Summary: Ss Perpetua and Felicity, Martyrs. Perpetua and Felicity (believed to have died in 203 AD) were Christian martyrs of the 3rd century. Vibia Perpetua was a married noblewoman, said to have been 22 years old at the time of her death, and mother of an infant she was nursing. Felicity, a slave imprisoned with her and pregnant at the time, was martyred with her. They were put to death along with others at Carthage in the Roman province of Africa, during the reign of Septimius Severus.
Patrick Duffy summarises what is known of them.
Perpetua and Felicity are two women who were martyred in the city of Carthage in North Africa (present-day Tunisia) and received great veneration from the 4th century onwards. The image shows them exchanging the kiss of peace in the arena as they are about to be martyred by wild beasts. Their names are included in the First Eucharistic Prayer (Roman Canon).
The Passion of Saints Perpetua and Felicity is a journal by the 22-year old Perpetua, who had given birth to a son a few months before. It tells of her trial and imprisonment and was continued by a contemporary who described Perpetua’s martyrdom in the arena. It was read almost like the Scriptures in the liturgies of north African churches. It is a rare surviving document written by a woman in the ancient Church. Their feast was commemorated in all early calendars and martyrologies.
Perpetua was a young married woman of twenty-two and Felicity a slave-girl, far advanced in pregnancy. They were still catechumens when they were arrested at Carthage (near Tunis in present-day Tunisia) with four male catechumens under an edict of Emperor Septimius Severus (193-211) that forbade fresh conversions to Christianity. They were all baptised while they were kept under guard in a private house awaiting execution.
No fudge, no compromise
Perpetua’s father urged her to renounce her faith and save her life and that of her baby. “Father,” she answered, “do you see this vessel – waterpot or whatever it may be? Can it be called by any other name than what it is?” “No,” he replied. “So also I cannot call myself by any other name than what I am – a Christian.” She was arrested by Emperor Septimus in the third century
Asked to offer a sacrifice for the prosperity of the emperors, she refused. When asked, “Are you a Christian?” she replied, “Yes, I am,” and so condemned herself to death.
Perpetua’s dreams of encouragement
A few days before the festival games, at which the martyrs would face wild beasts in the colliseum, Perpetua had a dream in which she was transformed into a man, and engaged in unarmed combat with an Egyptian (signifying the devil). “I was lifted up into the air and began to strike him as one who no longer trod the earth… I caught hold of his head and he fell upon his face; and I trod on his head,” she dreamt. The other captives also had visions, which fortified their courage.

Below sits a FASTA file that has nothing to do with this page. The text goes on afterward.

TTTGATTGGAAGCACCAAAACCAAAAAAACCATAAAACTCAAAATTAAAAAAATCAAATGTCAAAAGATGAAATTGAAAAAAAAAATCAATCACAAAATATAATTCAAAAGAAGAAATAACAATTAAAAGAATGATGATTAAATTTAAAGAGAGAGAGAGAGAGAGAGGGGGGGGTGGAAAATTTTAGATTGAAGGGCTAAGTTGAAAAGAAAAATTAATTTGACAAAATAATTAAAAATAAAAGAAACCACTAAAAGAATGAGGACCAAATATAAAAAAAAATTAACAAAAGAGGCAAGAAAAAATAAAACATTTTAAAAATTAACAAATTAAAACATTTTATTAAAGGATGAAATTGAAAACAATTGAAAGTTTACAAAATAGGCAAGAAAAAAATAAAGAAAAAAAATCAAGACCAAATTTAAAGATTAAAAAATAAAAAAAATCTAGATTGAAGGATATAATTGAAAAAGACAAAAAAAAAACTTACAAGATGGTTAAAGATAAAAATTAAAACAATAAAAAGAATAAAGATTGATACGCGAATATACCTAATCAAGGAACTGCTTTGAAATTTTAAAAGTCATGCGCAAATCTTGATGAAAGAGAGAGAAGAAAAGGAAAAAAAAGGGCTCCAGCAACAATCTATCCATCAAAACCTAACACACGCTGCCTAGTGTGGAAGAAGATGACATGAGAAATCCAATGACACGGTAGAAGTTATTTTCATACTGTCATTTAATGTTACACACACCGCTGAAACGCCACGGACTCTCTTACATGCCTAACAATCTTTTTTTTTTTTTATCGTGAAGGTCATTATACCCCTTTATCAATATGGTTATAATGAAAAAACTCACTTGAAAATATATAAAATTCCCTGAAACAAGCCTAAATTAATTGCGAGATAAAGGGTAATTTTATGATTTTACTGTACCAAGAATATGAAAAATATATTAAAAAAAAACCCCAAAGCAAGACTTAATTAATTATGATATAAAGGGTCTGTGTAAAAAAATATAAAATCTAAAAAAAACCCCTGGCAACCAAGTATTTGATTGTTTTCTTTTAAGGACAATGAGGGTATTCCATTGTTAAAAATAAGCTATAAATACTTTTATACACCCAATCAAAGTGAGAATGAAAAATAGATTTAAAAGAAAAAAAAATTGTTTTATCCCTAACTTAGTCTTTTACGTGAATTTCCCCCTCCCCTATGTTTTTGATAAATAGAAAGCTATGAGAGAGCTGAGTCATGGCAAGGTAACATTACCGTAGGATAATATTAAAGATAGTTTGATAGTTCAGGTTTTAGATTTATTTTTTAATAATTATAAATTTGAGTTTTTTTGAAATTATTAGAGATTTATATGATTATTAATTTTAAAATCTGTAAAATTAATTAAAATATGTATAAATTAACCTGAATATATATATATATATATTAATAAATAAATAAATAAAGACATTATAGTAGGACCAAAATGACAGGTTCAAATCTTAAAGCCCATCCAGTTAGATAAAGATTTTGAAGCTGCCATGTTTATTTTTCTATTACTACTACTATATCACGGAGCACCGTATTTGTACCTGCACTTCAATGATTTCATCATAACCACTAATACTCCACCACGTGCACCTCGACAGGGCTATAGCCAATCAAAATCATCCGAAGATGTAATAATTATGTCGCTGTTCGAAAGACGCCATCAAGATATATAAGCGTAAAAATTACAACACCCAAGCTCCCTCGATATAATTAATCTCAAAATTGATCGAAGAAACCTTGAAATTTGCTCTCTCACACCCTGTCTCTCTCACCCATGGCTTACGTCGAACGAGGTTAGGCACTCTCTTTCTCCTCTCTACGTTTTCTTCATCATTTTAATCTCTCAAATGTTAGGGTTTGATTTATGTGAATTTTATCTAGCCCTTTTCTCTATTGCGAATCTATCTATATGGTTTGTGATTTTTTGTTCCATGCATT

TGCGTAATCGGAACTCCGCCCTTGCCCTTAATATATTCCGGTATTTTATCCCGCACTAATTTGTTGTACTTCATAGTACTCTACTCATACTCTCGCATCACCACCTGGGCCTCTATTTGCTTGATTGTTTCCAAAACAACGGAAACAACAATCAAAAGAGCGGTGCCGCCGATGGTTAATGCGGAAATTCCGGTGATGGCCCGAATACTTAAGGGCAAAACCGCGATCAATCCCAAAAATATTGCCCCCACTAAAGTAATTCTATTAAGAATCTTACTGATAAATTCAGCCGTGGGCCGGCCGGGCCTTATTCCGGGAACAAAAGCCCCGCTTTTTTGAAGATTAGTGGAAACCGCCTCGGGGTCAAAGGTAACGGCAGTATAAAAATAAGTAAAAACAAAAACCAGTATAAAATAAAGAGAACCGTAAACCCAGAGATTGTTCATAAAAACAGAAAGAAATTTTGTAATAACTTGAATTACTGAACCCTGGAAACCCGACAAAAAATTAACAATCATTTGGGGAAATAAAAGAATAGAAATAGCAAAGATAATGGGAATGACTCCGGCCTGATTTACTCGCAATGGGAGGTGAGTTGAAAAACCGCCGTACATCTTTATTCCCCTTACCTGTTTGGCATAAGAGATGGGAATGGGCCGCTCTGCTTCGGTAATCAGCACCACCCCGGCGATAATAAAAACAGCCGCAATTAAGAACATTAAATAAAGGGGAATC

Felicity gives birth in prison
Meanwhile, Felicity, fearing she would not have a martyr’s death with the rest, because Roman law forbade the execution of pregnant women, prayed her child would be born while she was still in prison. It was. A Christian couple promptly adopted it.
Agape before execution
Perpetua had managed to convert their jailer to Christianity, and so the captives were treated well in their final days. The prisoners turned their last meal into an agape, a love feast, and spoke of the joy of their own sufferings thereby astonishing most witnesses.
In the arena
As they went cheerfully into the arena, a wild heifer came and tossed Perpetua. She got up, straightened her hair, and helped Felicity to her feet. Absorbed in ecstasy, Perpetua was unaware that she had been thrown, and did not believe it until Felicity showed her the marks on her body.
Having survived the animals, the women were to be executed. They exchanged a final kiss of peace (see image). A nervous gladiator tried to kill Perpetua, but failed to finish the job until she guided the knife to her throat. “Perhaps so great a woman…could not have been slain unless she willed it,” the Passion observes.
Although the execution was intended as entertainment for the jeering crowd, some spectators, inspired by the martyrs’ fearlessness, became converts to Christianity. They died in 203 AD in Carthage.
Their veneration and memory
A magnificent basilica was erected over their tomb, the Basilica Majorum; that the tomb was indeed in this basilica has been proved by Père Delattre, who in 1907 discovered there an ancient inscription bearing the names of the martyrs.
Their feast was commemorated in all early calendars and martyrologies on 7th March. It is mentioned in the earliest Christian calendar, the Roman Chronograph of Philocalus, written between 336 and 354 and is listed also in the so-called Martyrology of Jerome. Their names are also included in the First Eucharistic Prayer (Roman Canon) and in the Litany of the Saints.